The great thing about sports is you can root for any team you want, no matter where you live. There are no rules saying you have to pull for the local favorites. And yes, I have rooted for the Razorbacks all my life, but it was much more fun when I was living in Texas. That same “wild frontier” with no laws also means you can “hate” whoever you want. For me, a baseball lover, it’s an easy choice: the New York Yankees. They’ve won more than anyone else, and with the enactment of free agency and the free-spending ways of owner George Steinbrenner, it was a natural choice to root against the Yankees. It has nothing to do with the people of New York, though Yankees fans are known for being quite nasty when visiting fans try to deal with them at Yankee Stadium. It has more to do with rooting against the favorites, the perennial winners.
Our family didn’t have much money when my brother Pat and I were small, but Mom and Dad made sure we had wonderful Christmases. They weren’t much different from that holiday depicted in “A Christmas Story,” the wonderful 1982 film written by Jean Shepherd, based on his novel “In God We Trust, All Others Pay Cash.” It starred Peter Billingsley as “Ralphie” and featured Darren McGavin and Melinda Dillon as his parents.
Our family has spent much of 2015 handling medical issues.
I was hospitalized for six days in March, and my bride served two stints at Baptist Health Medical Center in Little Rock this summer. In Nancy’s case, a midsummer surgery has required outpatient treatments in recent weeks.
As we’ve lived these experiences, we’ve been wonderfully supported by many family members and friends (some even belong to both groups). Some of these supporters have asked to be notified whenever certain appointments, doctor visits, surgeries or other procedures have been completed.
Parents sometimes overdo it when they decide to be creative with their choice of a given name for their child. Some work, as far as being clever, but that doesn’t always translate into an enjoyable time for the offspring, who spends the rest of his life explaining the offbeat name or the cutesy spelling of a traditional name.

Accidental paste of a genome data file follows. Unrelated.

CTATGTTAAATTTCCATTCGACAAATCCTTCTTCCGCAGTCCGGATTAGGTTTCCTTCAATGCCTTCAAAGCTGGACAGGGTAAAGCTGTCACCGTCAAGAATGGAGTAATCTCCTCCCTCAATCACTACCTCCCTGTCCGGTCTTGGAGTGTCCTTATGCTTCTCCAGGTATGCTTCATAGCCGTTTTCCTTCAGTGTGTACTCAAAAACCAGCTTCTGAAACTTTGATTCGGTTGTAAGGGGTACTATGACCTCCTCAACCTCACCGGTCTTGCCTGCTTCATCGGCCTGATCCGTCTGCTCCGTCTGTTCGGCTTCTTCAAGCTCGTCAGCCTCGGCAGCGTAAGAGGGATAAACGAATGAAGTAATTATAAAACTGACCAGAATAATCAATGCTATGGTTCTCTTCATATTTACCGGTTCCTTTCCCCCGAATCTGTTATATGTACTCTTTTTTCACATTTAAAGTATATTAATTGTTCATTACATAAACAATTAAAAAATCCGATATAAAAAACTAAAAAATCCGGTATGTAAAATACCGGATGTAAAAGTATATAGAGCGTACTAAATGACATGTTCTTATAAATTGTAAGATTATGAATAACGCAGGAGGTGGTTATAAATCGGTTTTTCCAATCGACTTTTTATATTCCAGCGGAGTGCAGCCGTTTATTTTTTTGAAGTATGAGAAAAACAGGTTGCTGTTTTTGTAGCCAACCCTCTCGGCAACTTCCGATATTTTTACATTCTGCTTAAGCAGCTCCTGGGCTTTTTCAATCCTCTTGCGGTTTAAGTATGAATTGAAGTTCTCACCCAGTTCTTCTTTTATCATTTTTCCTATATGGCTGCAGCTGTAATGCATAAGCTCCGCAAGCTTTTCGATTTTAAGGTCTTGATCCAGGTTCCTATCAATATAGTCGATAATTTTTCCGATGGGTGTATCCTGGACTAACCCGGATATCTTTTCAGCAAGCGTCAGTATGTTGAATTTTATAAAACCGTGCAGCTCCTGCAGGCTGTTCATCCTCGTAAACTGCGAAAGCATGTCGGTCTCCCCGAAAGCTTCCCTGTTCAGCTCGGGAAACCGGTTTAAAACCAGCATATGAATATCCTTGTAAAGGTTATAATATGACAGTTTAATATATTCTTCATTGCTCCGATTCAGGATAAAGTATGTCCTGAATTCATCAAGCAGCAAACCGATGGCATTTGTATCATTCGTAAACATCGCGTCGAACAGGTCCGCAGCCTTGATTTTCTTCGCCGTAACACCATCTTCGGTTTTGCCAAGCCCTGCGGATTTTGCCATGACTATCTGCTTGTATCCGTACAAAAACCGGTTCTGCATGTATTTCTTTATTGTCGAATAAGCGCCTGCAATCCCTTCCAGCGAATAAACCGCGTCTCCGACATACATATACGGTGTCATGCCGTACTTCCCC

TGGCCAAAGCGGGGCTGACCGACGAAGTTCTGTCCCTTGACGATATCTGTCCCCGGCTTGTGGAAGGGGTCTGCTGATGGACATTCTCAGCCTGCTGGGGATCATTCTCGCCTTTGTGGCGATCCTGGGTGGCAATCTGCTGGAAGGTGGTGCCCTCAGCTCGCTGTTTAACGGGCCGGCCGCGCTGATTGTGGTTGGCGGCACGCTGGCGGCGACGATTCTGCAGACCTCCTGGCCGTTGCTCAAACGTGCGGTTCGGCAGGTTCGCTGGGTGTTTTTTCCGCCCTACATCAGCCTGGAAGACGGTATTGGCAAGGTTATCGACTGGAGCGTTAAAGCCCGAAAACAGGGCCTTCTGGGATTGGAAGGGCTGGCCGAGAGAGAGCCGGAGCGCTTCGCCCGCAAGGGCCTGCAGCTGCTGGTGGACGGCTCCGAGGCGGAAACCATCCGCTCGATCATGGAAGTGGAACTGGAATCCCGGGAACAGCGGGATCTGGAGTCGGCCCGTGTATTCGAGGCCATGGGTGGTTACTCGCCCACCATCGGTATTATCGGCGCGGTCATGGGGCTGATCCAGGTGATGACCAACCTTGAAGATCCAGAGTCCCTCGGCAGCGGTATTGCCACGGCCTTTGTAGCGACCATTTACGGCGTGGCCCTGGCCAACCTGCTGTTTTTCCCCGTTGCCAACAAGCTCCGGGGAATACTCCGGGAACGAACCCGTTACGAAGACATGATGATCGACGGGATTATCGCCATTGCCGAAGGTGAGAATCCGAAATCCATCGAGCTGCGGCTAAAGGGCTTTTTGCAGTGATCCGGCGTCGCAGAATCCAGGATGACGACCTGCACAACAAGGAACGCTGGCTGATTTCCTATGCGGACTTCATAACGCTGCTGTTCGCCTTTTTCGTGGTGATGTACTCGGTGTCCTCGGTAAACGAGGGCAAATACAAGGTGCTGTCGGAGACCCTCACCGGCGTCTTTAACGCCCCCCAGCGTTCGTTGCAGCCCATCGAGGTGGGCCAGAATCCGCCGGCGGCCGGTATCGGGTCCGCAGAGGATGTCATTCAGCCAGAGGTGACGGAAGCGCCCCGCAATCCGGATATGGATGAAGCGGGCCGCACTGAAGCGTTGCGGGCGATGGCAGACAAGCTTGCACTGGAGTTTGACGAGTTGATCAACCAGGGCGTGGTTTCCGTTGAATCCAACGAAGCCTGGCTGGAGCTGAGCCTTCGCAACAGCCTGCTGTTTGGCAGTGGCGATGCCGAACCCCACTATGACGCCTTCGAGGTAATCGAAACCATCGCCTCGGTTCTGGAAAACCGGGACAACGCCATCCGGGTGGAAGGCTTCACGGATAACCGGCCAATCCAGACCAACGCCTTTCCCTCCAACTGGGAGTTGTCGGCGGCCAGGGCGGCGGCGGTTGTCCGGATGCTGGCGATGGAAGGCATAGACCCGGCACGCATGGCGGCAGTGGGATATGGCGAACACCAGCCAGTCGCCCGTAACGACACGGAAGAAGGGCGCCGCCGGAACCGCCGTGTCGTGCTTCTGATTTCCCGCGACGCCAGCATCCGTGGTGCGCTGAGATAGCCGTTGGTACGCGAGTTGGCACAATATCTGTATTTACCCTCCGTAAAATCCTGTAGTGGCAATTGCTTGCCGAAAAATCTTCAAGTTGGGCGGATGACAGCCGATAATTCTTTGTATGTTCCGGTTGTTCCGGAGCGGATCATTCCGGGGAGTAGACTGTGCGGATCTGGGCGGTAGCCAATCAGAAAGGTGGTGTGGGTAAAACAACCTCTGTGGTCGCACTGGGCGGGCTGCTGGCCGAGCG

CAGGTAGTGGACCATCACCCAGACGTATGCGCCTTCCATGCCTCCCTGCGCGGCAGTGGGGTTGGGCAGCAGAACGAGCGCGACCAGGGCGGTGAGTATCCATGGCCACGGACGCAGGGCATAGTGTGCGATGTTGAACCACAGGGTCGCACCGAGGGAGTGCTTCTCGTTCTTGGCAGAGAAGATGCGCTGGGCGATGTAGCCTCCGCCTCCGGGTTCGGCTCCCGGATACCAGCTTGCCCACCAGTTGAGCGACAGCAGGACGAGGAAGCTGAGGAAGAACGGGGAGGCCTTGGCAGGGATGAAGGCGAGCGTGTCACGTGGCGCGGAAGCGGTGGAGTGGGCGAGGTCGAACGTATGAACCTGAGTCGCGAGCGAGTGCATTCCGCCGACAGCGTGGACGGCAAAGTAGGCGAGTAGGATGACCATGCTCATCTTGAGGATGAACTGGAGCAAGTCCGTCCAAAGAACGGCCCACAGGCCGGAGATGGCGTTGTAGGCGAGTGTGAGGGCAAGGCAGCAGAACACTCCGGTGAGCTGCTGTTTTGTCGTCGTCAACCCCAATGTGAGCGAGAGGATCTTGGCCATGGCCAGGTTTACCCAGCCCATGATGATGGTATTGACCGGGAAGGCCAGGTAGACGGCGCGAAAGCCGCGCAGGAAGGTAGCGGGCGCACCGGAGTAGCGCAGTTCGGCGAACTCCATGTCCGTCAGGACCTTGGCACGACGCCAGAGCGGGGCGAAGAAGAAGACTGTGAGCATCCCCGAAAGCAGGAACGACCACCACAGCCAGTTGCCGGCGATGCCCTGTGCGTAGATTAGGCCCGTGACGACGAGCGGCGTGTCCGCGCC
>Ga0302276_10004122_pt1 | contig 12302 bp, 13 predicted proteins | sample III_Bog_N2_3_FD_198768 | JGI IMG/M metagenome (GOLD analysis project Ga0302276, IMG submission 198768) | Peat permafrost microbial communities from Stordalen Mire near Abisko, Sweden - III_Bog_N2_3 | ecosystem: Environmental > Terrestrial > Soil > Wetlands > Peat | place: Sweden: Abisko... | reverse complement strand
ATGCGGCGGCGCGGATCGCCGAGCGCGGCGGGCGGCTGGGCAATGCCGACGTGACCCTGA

A more severe future might face a child being named for a celebrity by a parent who is an overzealous fan of a singer who might be talented (Todd Rundgren or Stefani Germanotta) but chose a publicity-inducing stage name in the early days. I’m betting it’s hard to get by the bullies at school when your name is Grunt or Gaga and you CAN’T sing. Or worse, what if Mom or Dad was a fan of a “15 minutes of fame” celebrity such as Milli Vanilli or Vanilla Ice.
Joe Henning, my good friend of the past 10 years, died last week. He was 62.
That likely means the demise of Sand Hill Media, the all-but-fictitious umbrella company started in our heads to handle all of the creative joint projects that were supposed to flow from my laptop and his pencil or typewriter. Joe occasionally answered his phone, “Sand Hill Media,” but that’s as far as the company got.
Fernando Tatis turned 40 today. The former Cardinals third baseman last played in the major leagues in 2010, but he had played in his native Dominican Republic since then and played in Mexico in 2014, so he officially announced his retirement from baseball in early October. Tatis (pronounced “TAH-tice”) came up with Texas in 1997 and was traded to St. Louis on the July 31 deadline in ’98. The Rangers sent Tatis, left-handed pitcher Darren Oliver and a player to be named later (right-handed outfielder Mark Little) to the Cardinals for shortstop Royce Clayton and right-handed pitcher Todd Stottlemyer.